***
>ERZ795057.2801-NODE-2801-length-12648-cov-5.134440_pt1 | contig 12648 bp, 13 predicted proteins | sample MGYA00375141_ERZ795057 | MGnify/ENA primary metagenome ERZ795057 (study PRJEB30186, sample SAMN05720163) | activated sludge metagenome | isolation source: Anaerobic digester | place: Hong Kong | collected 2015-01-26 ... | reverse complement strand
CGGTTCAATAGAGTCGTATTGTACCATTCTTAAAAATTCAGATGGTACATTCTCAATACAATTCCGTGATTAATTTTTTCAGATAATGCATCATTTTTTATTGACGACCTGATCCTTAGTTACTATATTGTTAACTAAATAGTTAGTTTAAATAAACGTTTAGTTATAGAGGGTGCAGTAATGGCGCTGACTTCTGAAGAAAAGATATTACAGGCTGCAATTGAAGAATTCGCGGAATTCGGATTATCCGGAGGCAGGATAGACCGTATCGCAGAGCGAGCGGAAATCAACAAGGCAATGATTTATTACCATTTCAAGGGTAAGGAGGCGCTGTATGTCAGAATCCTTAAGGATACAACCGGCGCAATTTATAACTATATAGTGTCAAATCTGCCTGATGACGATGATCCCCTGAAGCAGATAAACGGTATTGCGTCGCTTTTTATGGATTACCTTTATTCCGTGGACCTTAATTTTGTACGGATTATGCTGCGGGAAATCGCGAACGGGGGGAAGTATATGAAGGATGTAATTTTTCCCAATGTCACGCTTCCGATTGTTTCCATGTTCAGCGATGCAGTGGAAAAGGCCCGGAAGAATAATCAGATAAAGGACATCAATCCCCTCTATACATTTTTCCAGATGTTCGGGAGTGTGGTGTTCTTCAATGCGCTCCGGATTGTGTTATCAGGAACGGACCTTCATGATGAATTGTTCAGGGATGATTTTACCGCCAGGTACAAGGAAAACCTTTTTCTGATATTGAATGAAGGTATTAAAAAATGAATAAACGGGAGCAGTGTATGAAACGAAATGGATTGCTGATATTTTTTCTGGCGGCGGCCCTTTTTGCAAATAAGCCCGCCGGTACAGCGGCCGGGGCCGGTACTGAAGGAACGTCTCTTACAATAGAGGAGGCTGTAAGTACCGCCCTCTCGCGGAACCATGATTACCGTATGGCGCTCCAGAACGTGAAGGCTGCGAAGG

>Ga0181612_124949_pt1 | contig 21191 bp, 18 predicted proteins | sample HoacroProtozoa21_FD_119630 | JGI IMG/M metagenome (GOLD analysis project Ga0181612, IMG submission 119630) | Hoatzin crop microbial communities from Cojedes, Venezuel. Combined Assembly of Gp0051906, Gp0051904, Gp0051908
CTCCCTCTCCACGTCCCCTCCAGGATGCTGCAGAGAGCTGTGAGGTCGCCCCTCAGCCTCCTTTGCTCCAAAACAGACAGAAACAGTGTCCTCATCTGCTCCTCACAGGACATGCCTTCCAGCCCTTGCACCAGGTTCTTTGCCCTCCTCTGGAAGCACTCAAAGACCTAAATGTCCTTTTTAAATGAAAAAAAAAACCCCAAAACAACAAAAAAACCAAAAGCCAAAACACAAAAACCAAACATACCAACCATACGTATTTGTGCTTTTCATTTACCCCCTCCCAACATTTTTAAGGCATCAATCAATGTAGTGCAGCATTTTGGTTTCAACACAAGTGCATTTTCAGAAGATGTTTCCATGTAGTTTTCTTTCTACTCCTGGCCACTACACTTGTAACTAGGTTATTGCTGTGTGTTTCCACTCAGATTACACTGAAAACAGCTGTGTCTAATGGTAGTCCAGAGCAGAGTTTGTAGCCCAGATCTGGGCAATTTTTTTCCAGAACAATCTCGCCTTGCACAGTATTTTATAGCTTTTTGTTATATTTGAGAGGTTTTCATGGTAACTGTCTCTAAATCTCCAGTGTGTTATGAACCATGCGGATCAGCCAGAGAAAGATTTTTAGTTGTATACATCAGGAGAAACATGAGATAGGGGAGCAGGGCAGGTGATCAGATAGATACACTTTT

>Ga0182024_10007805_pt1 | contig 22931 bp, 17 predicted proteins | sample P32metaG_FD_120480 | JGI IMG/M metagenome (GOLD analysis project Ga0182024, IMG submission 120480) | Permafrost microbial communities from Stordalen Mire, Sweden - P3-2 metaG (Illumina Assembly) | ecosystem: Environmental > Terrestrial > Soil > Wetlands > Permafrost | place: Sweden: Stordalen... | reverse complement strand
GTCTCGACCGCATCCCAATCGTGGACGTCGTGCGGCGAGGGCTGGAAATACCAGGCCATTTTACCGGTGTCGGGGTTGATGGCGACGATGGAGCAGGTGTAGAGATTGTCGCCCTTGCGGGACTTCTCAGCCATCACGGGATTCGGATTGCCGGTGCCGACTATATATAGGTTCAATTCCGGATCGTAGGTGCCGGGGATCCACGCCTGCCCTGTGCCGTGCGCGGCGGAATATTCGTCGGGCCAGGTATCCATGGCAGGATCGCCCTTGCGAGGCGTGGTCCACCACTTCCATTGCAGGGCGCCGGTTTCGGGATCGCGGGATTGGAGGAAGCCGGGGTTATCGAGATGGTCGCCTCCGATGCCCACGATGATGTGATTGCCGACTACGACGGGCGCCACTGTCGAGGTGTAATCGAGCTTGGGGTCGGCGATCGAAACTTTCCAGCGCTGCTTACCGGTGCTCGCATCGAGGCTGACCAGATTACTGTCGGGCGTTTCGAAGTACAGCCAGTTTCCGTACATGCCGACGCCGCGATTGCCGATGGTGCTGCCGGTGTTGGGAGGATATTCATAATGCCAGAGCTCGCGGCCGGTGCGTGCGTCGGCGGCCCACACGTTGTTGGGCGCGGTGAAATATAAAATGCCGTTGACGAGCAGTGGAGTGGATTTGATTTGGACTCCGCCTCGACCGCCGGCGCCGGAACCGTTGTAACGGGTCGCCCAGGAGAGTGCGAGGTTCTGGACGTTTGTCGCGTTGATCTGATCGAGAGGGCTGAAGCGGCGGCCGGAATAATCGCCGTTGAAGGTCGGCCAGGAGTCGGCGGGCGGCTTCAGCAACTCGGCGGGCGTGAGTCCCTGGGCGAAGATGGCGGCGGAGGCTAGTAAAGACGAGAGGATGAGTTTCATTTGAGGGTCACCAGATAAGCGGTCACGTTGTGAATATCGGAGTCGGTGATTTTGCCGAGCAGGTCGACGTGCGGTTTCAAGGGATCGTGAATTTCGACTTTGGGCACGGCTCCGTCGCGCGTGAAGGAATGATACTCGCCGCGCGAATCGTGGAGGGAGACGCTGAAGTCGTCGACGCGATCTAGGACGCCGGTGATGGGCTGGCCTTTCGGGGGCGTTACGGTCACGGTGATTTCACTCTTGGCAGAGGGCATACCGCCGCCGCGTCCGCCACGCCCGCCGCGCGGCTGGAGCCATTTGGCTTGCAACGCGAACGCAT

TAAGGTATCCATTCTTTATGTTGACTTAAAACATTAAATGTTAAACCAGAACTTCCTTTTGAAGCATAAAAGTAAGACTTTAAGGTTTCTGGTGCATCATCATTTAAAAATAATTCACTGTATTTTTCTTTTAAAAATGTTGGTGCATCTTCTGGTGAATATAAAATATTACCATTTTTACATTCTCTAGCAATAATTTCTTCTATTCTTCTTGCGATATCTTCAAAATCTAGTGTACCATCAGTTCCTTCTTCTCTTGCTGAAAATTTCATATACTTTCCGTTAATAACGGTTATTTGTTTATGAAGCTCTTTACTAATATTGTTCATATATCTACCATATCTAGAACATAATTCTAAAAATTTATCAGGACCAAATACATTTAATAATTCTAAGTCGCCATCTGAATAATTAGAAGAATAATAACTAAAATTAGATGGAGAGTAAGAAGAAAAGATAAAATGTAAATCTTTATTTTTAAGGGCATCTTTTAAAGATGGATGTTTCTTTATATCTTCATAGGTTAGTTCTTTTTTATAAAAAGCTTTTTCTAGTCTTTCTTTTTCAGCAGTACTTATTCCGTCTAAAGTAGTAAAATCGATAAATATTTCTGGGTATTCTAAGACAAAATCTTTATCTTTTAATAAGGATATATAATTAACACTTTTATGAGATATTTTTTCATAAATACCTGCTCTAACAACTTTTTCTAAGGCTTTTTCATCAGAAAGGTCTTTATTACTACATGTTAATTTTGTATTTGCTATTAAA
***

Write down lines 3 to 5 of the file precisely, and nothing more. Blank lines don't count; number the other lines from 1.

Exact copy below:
>Ga0181612_124949_pt1 | contig 21191 bp, 18 predicted proteins | sample HoacroProtozoa21_FD_119630 | JGI IMG/M metagenome (GOLD analysis project Ga0181612, IMG submission 119630) | Hoatzin crop microbial communities from Cojedes, Venezuel. Combined Assembly of Gp0051906, Gp0051904, Gp0051908
CTCCCTCTCCACGTCCCCTCCAGGATGCTGCAGAGAGCTGTGAGGTCGCCCCTCAGCCTCCTTTGCTCCAAAACAGACAGAAACAGTGTCCTCATCTGCTCCTCACAGGACATGCCTTCCAGCCCTTGCACCAGGTTCTTTGCCCTCCTCTGGAAGCACTCAAAGACCTAAATGTCCTTTTTAAATGAAAAAAAAAACCCCAAAACAACAAAAAAACCAAAAGCCAAAACACAAAAACCAAACATACCAACCATACGTATTTGTGCTTTTCATTTACCCCCTCCCAACATTTTTAAGGCATCAATCAATGTAGTGCAGCATTTTGGTTTCAACACAAGTGCATTTTCAGAAGATGTTTCCATGTAGTTTTCTTTCTACTCCTGGCCACTACACTTGTAACTAGGTTATTGCTGTGTGTTTCCACTCAGATTACACTGAAAACAGCTGTGTCTAATGGTAGTCCAGAGCAGAGTTTGTAGCCCAGATCTGGGCAATTTTTTTCCAGAACAATCTCGCCTTGCACAGTATTTTATAGCTTTTTGTTATATTTGAGAGGTTTTCATGGTAACTGTCTCTAAATCTCCAGTGTGTTATGAACCATGCGGATCAGCCAGAGAAAGATTTTTAGTTGTATACATCAGGAGAAACATGAGATAGGGGAGCAGGGCAGGTGATCAGATAGATACACTTTT

>Ga0182024_10007805_pt1 | contig 22931 bp, 17 predicted proteins | sample P32metaG_FD_120480 | JGI IMG/M metagenome (GOLD analysis project Ga0182024, IMG submission 120480) | Permafrost microbial communities from Stordalen Mire, Sweden - P3-2 metaG (Illumina Assembly) | ecosystem: Environmental > Terrestrial > Soil > Wetlands > Permafrost | place: Sweden: Stordalen... | reverse complement strand